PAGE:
Definition: Adaptation

  • The process of changing so an animal or organism can become better suited to its surrounding environment.

What are adaptations?

Adaptations are characteristics that improve an organism’s chance of survival. These are usually functional traits maintained through evolution and natural selection and passed down through generations.

Adaptation has three meanings in a biological sense:

An organism can change to adjust to its immediate habitat. For example, a growing plant at an increasing altitude could alter its metabolism or the nutrients it requires to help it survive.

Adaptation is also considered in a genetic sense. There is a sense of the ‘survival of the fittest where only the most potent genetic variations survive, thrive, and reproduce. For example, the peppered moth in the UK had to adapt following the Industrial Revolution. A genetic mutation caused an adaptation, allowing the moths to hide from predators due to their darker pigmentation.

Lastly, adaptation can be for one specific function. An example of this is the horn of a rhino to fight off competitors or the webbed feet of a duck to help with swimming.

Who was Charles Darwin?

Charles Darwin

Charles Darwin was an English naturalist who worked on the theory of evolution and adaptation. Born in 1809, his book, On The Origin of Species, provided the first tangible evidence that development had occurred. He also put forward theories about how and why animals adapt and evolve.

Why do animals adapt?

Animals adapt to survive better in their environments. Philosophers and natural historians argue two opposing viewpoints on the reason for adaptation. Some believe that animal adaptation would happen regardless of their ability to survive in their environment, becoming more complex and adapting to achieve more and more.

While some believe that there is a final purpose for adaptation, once an animal survives and thrives in its environment, there is no need for further transformation.Top of Form

Practically, animals adapt to survive. We can see this with Darwin’s Finches. An experiment that studied finches living on different islands in the Galapagos. Over 40 years of observation, each developed specific character traits to survive on their respective island.

Some islands were found to have more bugs living burrowed inside trees. Over time, the finches on these islands developed beaks that were long and slim, giving them a better tool to catch and eat these bugs.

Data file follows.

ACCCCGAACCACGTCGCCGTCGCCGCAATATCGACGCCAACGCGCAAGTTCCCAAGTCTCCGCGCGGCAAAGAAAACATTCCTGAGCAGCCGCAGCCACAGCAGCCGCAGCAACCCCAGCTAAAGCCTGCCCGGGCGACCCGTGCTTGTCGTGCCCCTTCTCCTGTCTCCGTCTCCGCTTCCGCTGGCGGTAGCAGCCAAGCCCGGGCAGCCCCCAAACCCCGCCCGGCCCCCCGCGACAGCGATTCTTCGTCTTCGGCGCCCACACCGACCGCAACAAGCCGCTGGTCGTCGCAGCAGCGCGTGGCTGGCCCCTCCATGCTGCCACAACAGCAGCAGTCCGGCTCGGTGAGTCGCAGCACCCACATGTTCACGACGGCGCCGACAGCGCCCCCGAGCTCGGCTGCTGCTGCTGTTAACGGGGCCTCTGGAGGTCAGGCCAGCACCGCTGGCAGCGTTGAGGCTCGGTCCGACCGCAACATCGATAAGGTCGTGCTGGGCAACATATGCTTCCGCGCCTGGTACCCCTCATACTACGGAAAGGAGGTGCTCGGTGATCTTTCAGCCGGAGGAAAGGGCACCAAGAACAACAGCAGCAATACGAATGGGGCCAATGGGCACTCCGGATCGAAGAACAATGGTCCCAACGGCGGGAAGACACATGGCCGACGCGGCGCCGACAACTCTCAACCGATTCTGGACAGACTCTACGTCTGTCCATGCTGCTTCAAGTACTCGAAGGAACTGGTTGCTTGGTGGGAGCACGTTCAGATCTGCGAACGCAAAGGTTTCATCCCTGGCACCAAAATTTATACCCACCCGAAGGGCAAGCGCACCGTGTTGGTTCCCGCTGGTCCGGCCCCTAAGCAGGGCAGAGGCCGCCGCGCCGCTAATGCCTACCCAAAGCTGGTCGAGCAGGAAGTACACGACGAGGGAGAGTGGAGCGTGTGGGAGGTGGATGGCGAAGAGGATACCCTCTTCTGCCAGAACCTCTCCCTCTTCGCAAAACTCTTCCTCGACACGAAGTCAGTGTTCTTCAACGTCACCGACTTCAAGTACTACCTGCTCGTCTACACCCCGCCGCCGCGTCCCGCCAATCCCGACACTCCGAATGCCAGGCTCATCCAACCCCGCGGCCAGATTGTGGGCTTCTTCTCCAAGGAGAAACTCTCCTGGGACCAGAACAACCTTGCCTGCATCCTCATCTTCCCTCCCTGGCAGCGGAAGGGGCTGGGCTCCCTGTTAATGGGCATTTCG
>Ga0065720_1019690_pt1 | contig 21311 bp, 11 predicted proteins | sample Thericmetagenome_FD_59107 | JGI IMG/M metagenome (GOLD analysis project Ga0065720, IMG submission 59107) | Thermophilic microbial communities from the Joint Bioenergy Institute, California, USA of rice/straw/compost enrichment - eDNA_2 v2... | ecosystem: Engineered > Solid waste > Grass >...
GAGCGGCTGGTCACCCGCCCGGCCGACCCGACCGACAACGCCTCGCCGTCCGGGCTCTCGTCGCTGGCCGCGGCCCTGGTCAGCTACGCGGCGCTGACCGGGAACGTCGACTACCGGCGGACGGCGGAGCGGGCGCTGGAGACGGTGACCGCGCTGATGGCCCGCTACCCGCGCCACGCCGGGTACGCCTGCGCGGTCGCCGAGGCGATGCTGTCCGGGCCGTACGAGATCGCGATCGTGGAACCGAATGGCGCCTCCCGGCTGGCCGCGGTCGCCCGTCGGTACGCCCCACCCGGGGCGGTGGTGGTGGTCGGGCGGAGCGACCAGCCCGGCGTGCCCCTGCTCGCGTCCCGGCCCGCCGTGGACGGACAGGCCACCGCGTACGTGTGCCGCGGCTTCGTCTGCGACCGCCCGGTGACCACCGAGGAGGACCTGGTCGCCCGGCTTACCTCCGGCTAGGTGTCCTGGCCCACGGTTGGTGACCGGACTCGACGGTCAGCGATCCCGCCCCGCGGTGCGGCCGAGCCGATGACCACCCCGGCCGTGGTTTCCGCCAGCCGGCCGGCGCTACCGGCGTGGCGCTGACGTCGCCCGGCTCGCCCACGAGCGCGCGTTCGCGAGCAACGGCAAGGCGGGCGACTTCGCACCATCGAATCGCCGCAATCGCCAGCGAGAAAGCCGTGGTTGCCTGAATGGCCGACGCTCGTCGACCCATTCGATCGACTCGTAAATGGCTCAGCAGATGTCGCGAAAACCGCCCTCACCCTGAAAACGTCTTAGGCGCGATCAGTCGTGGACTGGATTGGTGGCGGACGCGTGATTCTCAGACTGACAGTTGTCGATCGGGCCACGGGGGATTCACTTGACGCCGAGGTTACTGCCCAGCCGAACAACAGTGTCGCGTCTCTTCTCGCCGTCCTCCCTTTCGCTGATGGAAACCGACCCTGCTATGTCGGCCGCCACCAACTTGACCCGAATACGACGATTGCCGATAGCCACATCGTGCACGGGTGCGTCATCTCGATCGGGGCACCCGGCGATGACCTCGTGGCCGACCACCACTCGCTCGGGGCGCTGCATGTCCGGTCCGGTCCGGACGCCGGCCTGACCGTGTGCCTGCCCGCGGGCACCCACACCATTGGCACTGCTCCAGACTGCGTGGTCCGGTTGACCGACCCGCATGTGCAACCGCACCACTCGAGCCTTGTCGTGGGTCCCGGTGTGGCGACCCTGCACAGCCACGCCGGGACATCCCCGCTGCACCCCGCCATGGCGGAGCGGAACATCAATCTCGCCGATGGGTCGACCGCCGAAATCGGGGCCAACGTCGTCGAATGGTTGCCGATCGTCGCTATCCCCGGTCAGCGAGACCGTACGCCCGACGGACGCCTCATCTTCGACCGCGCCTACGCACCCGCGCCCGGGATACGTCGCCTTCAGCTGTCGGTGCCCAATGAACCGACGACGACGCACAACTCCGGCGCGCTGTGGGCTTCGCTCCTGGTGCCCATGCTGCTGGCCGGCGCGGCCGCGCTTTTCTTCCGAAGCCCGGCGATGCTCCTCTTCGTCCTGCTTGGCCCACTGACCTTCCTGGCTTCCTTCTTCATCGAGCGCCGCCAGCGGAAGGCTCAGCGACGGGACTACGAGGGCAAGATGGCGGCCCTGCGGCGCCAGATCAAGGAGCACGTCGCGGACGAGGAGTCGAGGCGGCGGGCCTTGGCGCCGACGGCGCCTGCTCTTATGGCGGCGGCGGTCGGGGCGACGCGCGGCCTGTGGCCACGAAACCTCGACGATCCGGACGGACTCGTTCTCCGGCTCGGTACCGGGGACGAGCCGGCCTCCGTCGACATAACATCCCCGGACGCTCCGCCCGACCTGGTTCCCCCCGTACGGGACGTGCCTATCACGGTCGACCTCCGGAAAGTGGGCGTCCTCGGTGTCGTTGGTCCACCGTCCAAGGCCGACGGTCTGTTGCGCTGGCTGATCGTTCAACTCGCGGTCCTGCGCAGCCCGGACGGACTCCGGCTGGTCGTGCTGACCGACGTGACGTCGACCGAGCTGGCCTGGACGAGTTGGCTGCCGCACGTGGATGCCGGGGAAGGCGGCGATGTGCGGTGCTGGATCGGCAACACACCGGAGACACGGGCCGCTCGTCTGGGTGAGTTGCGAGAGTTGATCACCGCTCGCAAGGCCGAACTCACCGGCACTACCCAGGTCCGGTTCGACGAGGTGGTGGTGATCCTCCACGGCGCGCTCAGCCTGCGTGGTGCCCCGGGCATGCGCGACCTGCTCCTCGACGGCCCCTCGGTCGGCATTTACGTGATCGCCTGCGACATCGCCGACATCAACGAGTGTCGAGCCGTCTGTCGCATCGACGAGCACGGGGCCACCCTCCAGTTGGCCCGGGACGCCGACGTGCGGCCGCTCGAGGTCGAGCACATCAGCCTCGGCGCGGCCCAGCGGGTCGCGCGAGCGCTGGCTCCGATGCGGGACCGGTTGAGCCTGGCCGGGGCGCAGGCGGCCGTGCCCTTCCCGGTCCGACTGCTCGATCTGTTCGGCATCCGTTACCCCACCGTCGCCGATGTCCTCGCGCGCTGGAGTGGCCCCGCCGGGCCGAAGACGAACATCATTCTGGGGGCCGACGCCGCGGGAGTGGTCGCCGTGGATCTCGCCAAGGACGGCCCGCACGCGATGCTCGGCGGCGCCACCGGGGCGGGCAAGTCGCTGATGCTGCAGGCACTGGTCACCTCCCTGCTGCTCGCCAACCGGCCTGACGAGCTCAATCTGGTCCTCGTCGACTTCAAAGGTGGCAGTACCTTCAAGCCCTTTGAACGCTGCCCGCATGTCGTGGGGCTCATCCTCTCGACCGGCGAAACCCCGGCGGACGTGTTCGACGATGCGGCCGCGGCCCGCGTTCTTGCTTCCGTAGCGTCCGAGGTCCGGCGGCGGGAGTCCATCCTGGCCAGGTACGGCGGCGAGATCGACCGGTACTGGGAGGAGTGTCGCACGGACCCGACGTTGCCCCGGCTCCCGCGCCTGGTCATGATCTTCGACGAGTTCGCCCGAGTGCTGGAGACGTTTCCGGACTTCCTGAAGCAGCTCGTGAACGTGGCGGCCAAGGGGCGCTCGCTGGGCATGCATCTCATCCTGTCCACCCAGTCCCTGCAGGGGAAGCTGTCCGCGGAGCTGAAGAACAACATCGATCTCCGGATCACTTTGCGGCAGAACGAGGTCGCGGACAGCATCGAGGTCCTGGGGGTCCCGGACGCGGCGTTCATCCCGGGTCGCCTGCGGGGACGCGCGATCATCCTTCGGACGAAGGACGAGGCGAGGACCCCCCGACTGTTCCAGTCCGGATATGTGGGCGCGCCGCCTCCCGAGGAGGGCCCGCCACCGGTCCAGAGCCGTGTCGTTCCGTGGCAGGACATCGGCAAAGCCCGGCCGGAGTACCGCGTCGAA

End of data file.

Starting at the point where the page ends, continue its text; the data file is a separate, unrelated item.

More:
How do animals adapt?

Adaptations are popularly known to be created through natural selection; this is when animals with more promising traits are more likely to survive and, therefore, more likely to pass on their genes to the next generation. Passing those adaptations on to their offspring, giving them a better chance at survival – and the pattern continues.

Similarly, animals that do not have this trait are less likely to survive and less likely to pass on those traits to their offspring. Leading animals with that trait eventually die out.

Here are four different ways that an animal adaptation could take place:

Changes in habitat

When an environment changes, animals have no choice but to adapt; this can be through finding a suitable climate or adapting eating and living habits to support themselves in their new environment.

Genetic change

A genetic change may take place if natural selection allows for a particular gene to be more easily passed down because of a better survival rate due to that gene.


Co-adaptation is when two species adapt to help each other survive; the existence of one is tightly bound to the presence of another. Examples include bees and flowers or humans and trees.


Mimicry is when an animal’s adaptation mimics another species to help it survive. For example, the hoverfly, a harmless bug that looks a lot like a wasp, bears the warning colors of black and yellow.

Examples of Animal Adaptations

Here are a few examples of some crazy animal adaptations found in the natural world.

  • Alaskan wood frogs freeze their bodies during the winter to survive.
  • Kangaroos survive the desert by hydrating through moisture in seeds. They never drink water.
  • Some fish in the antarctic can produce proteins that bind to their blood, preventing them from freezing.
  • The African Bullfrog can create a hard outer shell from the mucus it produces; this can keep it hydrated for up to seven years while it waits underground for rain.
  • Chameleons can change the color of their skin to match their surroundings so they can easily blend in and hide from predators.
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